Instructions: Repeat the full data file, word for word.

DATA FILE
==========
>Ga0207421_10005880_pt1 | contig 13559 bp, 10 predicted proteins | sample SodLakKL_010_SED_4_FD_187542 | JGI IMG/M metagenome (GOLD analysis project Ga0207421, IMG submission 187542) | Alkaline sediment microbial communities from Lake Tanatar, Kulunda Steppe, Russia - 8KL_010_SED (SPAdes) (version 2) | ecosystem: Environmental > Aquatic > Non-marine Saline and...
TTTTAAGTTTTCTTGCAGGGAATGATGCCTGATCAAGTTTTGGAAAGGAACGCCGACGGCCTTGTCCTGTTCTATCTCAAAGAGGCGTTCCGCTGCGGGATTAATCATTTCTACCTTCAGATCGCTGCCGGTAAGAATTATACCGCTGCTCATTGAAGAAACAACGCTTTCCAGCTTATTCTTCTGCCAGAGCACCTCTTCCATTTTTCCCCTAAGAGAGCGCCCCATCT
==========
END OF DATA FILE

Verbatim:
>Ga0207421_10005880_pt1 | contig 13559 bp, 10 predicted proteins | sample SodLakKL_010_SED_4_FD_187542 | JGI IMG/M metagenome (GOLD analysis project Ga0207421, IMG submission 187542) | Alkaline sediment microbial communities from Lake Tanatar, Kulunda Steppe, Russia - 8KL_010_SED (SPAdes) (version 2) | ecosystem: Environmental > Aquatic > Non-marine Saline and...
TTTTAAGTTTTCTTGCAGGGAATGATGCCTGATCAAGTTTTGGAAAGGAACGCCGACGGCCTTGTCCTGTTCTATCTCAAAGAGGCGTTCCGCTGCGGGATTAATCATTTCTACCTTCAGATCGCTGCCGGTAAGAATTATACCGCTGCTCATTGAAGAAACAACGCTTTCCAGCTTATTCTTCTGCCAGAGCACCTCTTCCATTTTTCCCCTAAGAGAGCGCCCCATCT